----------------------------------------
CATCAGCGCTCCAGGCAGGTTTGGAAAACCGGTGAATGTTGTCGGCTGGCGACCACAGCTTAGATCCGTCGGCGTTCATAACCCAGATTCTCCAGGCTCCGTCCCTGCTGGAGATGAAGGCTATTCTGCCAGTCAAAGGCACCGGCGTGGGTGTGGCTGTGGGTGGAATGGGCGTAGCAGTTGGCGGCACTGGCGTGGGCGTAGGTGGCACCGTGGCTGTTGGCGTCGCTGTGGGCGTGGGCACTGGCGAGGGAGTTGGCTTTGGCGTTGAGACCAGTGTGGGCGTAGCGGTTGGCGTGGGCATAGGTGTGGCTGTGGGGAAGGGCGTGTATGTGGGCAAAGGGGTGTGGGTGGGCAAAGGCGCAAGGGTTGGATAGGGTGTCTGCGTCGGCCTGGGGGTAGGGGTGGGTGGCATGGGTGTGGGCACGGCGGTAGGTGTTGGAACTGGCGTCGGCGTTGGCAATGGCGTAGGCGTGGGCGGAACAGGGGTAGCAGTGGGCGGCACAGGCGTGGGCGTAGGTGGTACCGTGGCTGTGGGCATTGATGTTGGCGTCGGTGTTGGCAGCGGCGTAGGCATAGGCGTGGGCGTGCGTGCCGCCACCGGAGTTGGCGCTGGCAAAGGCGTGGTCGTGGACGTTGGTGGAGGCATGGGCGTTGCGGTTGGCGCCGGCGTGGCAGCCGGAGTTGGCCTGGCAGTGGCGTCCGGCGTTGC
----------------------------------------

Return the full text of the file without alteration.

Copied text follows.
CATCAGCGCTCCAGGCAGGTTTGGAAAACCGGTGAATGTTGTCGGCTGGCGACCACAGCTTAGATCCGTCGGCGTTCATAACCCAGATTCTCCAGGCTCCGTCCCTGCTGGAGATGAAGGCTATTCTGCCAGTCAAAGGCACCGGCGTGGGTGTGGCTGTGGGTGGAATGGGCGTAGCAGTTGGCGGCACTGGCGTGGGCGTAGGTGGCACCGTGGCTGTTGGCGTCGCTGTGGGCGTGGGCACTGGCGAGGGAGTTGGCTTTGGCGTTGAGACCAGTGTGGGCGTAGCGGTTGGCGTGGGCATAGGTGTGGCTGTGGGGAAGGGCGTGTATGTGGGCAAAGGGGTGTGGGTGGGCAAAGGCGCAAGGGTTGGATAGGGTGTCTGCGTCGGCCTGGGGGTAGGGGTGGGTGGCATGGGTGTGGGCACGGCGGTAGGTGTTGGAACTGGCGTCGGCGTTGGCAATGGCGTAGGCGTGGGCGGAACAGGGGTAGCAGTGGGCGGCACAGGCGTGGGCGTAGGTGGTACCGTGGCTGTGGGCATTGATGTTGGCGTCGGTGTTGGCAGCGGCGTAGGCATAGGCGTGGGCGTGCGTGCCGCCACCGGAGTTGGCGCTGGCAAAGGCGTGGTCGTGGACGTTGGTGGAGGCATGGGCGTTGCGGTTGGCGCCGGCGTGGCAGCCGGAGTTGGCCTGGCAGTGGCGTCCGGCGTTGC